The International Olympic Committee Has Already Staked A Trademark Claim On The Number '2014'
from the 2015-still-entertaining-offers... dept
Via the IPKat we learn that the IOC has already locked down next year in preparation for the Winter Olympics. No, seriously. A trademark on the number "2014," which non-coincidentally happens to be a (lesser) Olympic year, has been granted by the UK's Intellectual Property Office.
The IPKat's attention has been drawn to Community Trade Mark E3307444. The mark in question consists of the number "2014", which no-one would ever imagine to be the appellation by which next year might just be known. Applied for in 2003 and registered in 2005, this mark is owned by none other than the Comité International Olympique of Château de Vidy, Lausanne.So, with the kind of efficiency you only find in the most brutal of trademark bullies, the IOC has trademarked a number many people were planning to use starting next January, nine years in advance. And the IOC isn't leaving anything to chance. It has staked a claim on all 45 of the possible registration classes, including (but good god, certainly not limited to) chemicals, pharmaceuticals, metals/alloys, machines, tools, scientific equipment, surgical instruments, lighting, heating, vehicles, firearms, musical instruments, furniture, ropes, tarps, string, textiles, toys, coffee, fresh fruits and vegetables, beer, other alcoholic beverages, tobacco, insurance, conferences and seminars, design and development of computer programs, restaurant services, asbestos and security.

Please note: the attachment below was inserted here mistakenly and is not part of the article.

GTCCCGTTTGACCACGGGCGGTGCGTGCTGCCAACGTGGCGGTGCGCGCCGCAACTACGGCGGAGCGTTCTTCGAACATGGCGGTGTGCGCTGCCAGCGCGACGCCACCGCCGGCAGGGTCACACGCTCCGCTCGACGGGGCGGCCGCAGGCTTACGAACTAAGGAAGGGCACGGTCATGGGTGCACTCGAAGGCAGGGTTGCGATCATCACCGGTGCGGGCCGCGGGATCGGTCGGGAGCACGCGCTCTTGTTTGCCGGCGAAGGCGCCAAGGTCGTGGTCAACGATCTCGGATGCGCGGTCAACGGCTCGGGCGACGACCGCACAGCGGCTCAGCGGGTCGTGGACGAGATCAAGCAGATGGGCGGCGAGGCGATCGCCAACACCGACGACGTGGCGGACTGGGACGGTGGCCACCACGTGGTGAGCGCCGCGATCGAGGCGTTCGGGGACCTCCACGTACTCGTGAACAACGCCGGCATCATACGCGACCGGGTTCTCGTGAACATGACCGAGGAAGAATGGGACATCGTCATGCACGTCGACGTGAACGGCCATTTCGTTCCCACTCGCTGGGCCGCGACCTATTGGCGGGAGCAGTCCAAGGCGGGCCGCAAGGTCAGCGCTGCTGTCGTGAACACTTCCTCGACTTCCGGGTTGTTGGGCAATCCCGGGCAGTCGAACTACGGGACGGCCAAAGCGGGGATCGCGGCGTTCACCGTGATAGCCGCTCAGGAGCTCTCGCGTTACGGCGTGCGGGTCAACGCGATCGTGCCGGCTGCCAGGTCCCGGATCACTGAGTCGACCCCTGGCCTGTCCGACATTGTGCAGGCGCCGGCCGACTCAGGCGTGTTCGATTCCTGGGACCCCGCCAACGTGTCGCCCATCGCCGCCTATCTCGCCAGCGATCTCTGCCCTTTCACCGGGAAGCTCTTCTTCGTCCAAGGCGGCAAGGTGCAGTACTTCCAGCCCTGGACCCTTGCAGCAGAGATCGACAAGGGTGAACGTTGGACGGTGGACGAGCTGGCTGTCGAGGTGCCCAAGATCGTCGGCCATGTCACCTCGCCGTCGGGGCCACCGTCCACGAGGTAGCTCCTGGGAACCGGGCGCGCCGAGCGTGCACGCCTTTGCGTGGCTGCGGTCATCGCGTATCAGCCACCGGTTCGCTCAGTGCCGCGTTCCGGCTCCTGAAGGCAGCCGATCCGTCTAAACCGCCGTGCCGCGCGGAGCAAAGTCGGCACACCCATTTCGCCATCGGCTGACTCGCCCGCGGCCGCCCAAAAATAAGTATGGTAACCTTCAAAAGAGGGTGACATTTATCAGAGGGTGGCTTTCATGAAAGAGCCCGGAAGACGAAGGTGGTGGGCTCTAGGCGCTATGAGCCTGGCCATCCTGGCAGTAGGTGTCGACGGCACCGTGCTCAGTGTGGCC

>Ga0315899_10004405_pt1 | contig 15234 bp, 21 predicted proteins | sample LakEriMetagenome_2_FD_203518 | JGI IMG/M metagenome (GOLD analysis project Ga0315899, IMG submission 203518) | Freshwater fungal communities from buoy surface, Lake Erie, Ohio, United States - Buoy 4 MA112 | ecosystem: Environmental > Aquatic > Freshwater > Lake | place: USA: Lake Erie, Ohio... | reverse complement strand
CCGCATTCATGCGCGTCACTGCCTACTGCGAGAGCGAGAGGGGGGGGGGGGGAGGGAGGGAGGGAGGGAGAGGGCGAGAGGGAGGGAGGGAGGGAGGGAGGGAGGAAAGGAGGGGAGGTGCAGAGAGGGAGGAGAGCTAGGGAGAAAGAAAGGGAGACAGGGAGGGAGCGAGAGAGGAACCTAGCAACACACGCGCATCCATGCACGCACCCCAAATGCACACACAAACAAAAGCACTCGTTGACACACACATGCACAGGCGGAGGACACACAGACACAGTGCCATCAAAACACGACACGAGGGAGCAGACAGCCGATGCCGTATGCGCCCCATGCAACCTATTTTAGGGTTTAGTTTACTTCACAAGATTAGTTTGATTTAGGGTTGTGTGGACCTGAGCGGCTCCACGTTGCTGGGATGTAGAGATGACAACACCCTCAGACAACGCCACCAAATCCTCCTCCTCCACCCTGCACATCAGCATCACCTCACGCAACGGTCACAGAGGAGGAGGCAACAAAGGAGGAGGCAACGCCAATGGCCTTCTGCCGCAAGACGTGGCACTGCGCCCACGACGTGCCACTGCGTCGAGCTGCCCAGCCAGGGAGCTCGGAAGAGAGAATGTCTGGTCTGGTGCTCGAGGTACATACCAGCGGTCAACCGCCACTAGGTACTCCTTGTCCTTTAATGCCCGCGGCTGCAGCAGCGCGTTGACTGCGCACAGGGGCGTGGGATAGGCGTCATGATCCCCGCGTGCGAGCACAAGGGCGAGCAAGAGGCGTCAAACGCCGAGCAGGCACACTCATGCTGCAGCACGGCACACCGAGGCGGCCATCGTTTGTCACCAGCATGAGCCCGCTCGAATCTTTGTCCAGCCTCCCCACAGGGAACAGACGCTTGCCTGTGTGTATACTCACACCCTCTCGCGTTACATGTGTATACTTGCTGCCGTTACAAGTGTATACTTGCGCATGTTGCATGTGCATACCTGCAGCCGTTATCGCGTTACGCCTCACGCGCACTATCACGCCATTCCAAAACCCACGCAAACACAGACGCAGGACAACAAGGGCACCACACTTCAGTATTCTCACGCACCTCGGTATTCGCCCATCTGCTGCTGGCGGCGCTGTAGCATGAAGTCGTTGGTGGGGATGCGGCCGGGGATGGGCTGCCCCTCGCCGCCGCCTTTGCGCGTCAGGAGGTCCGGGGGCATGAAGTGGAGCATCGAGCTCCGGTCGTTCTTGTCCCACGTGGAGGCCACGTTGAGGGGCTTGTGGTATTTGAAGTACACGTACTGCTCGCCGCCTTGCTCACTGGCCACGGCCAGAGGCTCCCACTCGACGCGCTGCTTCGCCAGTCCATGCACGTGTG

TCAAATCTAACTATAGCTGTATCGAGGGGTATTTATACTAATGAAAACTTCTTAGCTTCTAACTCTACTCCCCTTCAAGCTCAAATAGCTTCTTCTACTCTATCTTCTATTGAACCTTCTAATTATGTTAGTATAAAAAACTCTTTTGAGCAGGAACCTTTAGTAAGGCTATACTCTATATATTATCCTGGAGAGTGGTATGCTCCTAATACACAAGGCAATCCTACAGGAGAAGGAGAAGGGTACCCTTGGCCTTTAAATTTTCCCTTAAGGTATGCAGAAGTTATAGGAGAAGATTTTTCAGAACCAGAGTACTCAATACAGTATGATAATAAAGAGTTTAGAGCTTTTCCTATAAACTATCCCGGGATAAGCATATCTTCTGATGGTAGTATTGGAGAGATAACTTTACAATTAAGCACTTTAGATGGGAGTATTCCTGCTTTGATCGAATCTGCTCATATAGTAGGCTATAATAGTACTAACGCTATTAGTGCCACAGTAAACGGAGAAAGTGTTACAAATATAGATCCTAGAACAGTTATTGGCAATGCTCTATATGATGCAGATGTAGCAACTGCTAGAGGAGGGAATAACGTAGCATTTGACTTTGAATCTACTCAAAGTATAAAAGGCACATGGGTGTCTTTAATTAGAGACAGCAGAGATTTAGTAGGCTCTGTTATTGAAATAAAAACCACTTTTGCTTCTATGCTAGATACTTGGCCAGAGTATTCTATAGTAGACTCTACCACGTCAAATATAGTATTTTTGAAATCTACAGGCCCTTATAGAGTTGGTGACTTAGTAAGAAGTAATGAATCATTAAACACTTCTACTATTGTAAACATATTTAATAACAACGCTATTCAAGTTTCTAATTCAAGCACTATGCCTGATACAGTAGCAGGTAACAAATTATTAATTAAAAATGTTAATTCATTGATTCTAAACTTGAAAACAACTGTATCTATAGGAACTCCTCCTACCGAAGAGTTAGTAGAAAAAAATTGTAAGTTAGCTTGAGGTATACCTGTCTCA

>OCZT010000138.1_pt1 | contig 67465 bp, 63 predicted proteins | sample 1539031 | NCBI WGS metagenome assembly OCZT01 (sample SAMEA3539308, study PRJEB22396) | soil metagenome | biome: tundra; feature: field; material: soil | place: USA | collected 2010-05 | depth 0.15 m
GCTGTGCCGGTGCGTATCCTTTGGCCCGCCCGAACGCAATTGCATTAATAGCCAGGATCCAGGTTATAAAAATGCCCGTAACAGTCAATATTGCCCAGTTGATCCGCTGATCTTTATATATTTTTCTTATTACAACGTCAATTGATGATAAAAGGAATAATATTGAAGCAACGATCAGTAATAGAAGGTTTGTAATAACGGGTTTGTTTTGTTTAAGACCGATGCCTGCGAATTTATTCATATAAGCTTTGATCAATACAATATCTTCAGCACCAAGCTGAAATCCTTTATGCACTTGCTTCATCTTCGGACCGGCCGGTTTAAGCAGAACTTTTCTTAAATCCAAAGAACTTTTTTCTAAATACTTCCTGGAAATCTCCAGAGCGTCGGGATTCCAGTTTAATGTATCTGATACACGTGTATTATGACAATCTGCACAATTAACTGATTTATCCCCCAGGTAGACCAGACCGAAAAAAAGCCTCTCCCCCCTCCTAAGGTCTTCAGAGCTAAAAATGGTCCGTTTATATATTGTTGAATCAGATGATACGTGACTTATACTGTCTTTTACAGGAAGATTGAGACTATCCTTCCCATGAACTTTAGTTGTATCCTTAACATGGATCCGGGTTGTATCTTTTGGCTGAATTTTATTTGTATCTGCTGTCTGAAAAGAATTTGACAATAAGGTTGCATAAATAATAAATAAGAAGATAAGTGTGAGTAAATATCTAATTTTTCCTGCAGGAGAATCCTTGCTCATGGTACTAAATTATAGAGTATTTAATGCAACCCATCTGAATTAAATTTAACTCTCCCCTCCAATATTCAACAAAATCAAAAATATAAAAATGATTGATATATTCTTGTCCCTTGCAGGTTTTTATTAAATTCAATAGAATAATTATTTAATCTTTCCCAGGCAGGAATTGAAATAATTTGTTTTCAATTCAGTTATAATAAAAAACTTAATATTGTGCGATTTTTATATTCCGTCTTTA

Anything and everything possibly covered by a registered trademark has been nailed down by the Committee, making it very possible that anyone using the number "2014" in the year 2014 might find themselves dealing with the IOC's trademark cops. IPKat suggests a workaround:
The IPKat doesn't feel he can safely use 2014 in the course of trade, so he has decided to call it "2013+1". Merpel isn't sure that this will work. The first three digits of 2014 also begin "2013" and, as is well known in decisions of the General Court and the Boards of Appeal of OHIM, consumers are likely to pay more attention to the beginning of a mark than to its end unless there's a good reason why they won't …Does this mean that the IOC now has the power to go after anyone in an industry simply for using "2014?" Probably not, but the IOC certainly hasn't shown any willingness to curtail its overreach either. So it will probably be a mixture of the standard IOC branding aggressiveness coupled with a few instances of IOC branding WTF-ness, much of which we'll probably see covered here.